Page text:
The DMCA and all the rest of the laws for so called protection of intellectual property are NOT intended for use by the individual but by the corporations who own the governments thru lobbyists and bribes called campaign donations. Its plain and simple and the remark about how DISNEY keeps upping the time limit on copyright expiration is the best example of this.

I love Mickey Mouse and my kids do to but DISNEY does NOT rightfully own the copy right to this anymore, They simply have paid enough money to the right politicians to use our governments force (at the barrel of a gun) toi ensure no one can use Mickey Mouse without paying Disney.

Jake says:

I don’t know why they bother. For every detailed and well thought-out response like the above there’ll be a couple of hundred ill-spelled rants blaming it all on taxes or homosexuals or Communists, and by the time they’ve sorted the wheat from the chaff they’ll have spent twice as much money as it would have cost to hire a load of management consultants. Assuming of course that anyone bothers to read them in the first place, which is frankly rather unlikely.

Anonymous Coward says:

For me is simple there are no grand theories about all that stuff, people are just not being able to do useful things anymore, maybe is apathy, don’t just wait for others to do something for you, go there and do something for yourself, IP laws are a hindrance for that purpose and over regulation to keep competitors out of some market are another example of such a thing.

But frankly we don’t have the tools to do it, we don’t know where the bad legislation is, we don’t know of what others are trying to do and what the problems to have something done really are, we need some place to get together and see what we are doing and what people can agree on.

What are the barriers to produce your own medicine from expired patents today?

What are the barriers to create school powered factories that teach young people how to produce things putting into real life practice what they learn?

I know some people have been arrested for producing raw dairy products why?

All that legislation is slowing down people’s ability to create solutions to problems.

Anonymous Coward says:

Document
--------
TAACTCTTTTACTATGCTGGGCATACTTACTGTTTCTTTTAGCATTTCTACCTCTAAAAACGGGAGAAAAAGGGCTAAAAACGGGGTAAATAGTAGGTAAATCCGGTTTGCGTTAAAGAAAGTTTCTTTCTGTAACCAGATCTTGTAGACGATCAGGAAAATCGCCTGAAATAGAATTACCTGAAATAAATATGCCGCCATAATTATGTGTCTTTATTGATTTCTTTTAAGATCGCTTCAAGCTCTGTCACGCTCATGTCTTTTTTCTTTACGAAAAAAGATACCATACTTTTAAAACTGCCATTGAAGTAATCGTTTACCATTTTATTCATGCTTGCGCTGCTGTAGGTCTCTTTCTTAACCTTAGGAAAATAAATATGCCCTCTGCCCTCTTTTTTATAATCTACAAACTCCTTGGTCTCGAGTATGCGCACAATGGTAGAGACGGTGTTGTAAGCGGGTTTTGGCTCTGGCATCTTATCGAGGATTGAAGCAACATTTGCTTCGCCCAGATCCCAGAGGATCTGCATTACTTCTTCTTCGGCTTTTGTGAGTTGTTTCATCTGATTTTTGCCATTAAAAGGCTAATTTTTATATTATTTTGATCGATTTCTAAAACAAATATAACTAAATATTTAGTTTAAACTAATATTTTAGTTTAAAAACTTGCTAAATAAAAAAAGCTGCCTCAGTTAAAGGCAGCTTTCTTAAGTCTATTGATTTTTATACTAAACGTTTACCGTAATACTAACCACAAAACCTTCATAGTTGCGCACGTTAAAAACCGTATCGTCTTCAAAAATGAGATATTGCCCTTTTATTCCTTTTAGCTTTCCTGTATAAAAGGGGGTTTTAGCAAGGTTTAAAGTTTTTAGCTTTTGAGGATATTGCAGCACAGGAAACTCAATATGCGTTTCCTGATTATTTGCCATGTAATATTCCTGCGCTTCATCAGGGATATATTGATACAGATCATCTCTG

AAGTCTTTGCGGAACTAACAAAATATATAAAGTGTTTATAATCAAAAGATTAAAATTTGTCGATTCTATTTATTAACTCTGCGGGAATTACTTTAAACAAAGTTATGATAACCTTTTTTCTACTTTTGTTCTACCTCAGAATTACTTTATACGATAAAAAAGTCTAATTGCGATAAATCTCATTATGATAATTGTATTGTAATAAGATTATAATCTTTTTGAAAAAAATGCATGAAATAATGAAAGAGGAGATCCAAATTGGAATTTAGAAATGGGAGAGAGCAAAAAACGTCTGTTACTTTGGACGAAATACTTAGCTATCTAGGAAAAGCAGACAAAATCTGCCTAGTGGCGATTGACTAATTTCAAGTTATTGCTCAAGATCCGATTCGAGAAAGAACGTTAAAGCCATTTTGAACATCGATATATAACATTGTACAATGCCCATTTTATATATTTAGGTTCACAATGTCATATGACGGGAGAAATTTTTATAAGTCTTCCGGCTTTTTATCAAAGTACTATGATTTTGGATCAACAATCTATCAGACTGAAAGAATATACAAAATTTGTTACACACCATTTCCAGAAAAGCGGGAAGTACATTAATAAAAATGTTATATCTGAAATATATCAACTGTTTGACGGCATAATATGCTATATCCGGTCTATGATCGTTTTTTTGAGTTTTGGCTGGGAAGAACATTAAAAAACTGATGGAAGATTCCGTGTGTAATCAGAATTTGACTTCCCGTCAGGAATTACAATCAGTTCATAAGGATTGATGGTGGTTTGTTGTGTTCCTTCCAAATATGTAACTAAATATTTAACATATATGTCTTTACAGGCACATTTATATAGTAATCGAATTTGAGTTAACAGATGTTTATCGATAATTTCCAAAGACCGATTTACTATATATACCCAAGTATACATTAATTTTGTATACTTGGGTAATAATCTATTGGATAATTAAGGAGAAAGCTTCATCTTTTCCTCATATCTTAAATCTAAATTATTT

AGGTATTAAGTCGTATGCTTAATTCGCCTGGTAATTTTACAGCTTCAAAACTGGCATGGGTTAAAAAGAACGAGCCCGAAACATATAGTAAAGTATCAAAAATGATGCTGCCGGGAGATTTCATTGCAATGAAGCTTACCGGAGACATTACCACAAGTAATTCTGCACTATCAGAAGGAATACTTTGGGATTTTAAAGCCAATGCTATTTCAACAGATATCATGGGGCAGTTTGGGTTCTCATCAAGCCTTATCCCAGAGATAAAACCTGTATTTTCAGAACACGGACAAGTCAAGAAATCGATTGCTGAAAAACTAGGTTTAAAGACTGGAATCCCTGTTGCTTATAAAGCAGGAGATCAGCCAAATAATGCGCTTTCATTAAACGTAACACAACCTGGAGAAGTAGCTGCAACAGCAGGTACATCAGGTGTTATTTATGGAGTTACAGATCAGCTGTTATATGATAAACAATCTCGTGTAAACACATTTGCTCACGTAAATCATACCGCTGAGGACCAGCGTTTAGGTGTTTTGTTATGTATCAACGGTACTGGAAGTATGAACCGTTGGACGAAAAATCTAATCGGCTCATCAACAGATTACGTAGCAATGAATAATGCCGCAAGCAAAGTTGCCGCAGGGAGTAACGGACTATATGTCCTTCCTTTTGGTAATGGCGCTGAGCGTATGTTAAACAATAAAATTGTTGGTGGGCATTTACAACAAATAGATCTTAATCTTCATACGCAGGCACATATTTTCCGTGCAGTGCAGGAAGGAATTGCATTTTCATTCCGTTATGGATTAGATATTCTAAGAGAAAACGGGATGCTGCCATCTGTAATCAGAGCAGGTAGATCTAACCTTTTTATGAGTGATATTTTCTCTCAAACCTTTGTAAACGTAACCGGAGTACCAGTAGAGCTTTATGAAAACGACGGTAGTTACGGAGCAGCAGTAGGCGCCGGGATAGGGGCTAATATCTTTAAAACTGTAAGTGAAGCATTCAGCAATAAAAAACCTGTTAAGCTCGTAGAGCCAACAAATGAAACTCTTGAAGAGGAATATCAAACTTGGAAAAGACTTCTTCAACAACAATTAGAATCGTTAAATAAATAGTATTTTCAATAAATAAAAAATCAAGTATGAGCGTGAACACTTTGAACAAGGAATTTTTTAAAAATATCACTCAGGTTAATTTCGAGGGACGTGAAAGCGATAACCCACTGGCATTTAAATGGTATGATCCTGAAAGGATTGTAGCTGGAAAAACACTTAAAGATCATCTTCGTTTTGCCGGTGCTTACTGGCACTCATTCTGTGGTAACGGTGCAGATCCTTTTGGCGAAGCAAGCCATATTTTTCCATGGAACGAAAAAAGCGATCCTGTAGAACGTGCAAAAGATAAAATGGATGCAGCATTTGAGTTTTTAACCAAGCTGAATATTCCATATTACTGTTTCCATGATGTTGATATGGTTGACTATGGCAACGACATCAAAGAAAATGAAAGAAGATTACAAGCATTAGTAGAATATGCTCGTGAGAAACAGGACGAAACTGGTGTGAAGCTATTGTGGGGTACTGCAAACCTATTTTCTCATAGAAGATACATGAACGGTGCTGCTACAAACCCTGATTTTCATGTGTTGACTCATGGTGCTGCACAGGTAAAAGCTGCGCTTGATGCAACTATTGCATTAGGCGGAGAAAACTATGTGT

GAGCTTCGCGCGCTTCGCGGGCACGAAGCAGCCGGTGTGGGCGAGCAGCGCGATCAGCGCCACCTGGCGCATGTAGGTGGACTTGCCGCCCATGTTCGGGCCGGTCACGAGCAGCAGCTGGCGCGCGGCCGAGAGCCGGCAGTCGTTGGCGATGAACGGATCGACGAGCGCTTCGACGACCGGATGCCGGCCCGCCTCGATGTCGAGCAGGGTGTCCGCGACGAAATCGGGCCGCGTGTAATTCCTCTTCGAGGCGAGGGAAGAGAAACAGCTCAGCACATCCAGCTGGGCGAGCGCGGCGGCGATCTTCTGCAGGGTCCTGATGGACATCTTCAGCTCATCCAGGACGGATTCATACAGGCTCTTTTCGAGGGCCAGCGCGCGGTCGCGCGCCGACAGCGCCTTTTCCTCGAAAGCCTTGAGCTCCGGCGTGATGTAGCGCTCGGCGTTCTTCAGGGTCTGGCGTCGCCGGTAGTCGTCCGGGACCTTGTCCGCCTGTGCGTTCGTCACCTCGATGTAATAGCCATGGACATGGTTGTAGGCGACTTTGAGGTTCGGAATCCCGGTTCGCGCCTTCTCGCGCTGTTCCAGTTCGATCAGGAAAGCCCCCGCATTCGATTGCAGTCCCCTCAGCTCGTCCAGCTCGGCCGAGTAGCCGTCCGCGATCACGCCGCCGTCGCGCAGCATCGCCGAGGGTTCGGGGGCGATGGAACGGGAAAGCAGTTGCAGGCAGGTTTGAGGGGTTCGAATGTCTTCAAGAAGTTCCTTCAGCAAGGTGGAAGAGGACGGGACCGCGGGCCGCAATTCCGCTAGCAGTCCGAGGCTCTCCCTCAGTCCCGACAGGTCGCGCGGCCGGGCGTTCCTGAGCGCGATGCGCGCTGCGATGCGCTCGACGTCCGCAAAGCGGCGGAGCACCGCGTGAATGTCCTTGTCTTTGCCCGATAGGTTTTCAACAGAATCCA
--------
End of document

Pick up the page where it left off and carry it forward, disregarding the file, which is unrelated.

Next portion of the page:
Re: Re:

That also reminded me of other questions, are companies that solved problems yesterday still relevant to problems that we face today? trying to keep them alive is worth the effort, could there not be a better solution?

Companies today don’t place cooperation in high regards and they are shy to cooperate and do stuff together, they are quick to lobby for legislation but actually slow to change today, they can’t adapt fast enough why?

Adam Wasserman (profile) says:

For what it is worth...

The feedback I left:

I am a consultant usually hired by VC’s and institutional investors to coach early stage companies seeking financing.

I can tell you definitively that there is plenty of innovation out there, but that attracting capital to fund these innovations, and bringing them to market is severely inhibited by the current state of affairs with patents.

In my lifetime I have observed the USPTO move from rigorous patent examination to rubber stamping. The net effect has been that overly broad patents have been and continue to be awarded and these inhibit both competition and innovation.

The example I use to explain to people is the following:

if in 1885 the patent situation was as it is today, Karl Benz would have patented the “idea: for a four wheeled vehicle powered by a four-stroke gasoline powered engine, and the patent would have been extended over and over again so that even today the only brand of car one could buy would be a Benz – except the folks in Brazil who could choose from all manner of car.

This may seem like crazy exaggeration but it is not. Every day patents are granted for concepts as general and sweeping as “a four wheeled vehicle powered by a four-stroke engine” Every few years patent terms get extended out towards infinity.

In a world where a company like RIM is pressured by a judge to pay a half a billion dollars settle a lawsuit based on a a patent that the USPTO was ON THE RECORD as saying would be invalidated, it is no wonder that investors are unwilling to fund innovation, even when that innovation is backed by a patent (as RIM’s was).

Because even having a patent is no protection against predatory lawsuits filed by companies that exist for the sole purpose of filing lawsuits. Companies that produce no goods or services, contribute noting to society, yet are funded with hundreds of millions of dollars, sometimes billions. These companies exist because the system is so completely broken, that capital is more drawn towards filing lawsuits than to bringing innovation to market.

The solutions are too complex to go over in a few hundred words, and any meaningful reform would likely create economic turmoil. However I suggest that turmoil is inevitable because we are in an IP bubble, and that it will do what bubbles always do: collapse.

C. Whitman says:

Re: Re: For what it is worth...

“‘Every few years patent terms get extended out toward infinity.’

“Surely this statement was made in error.”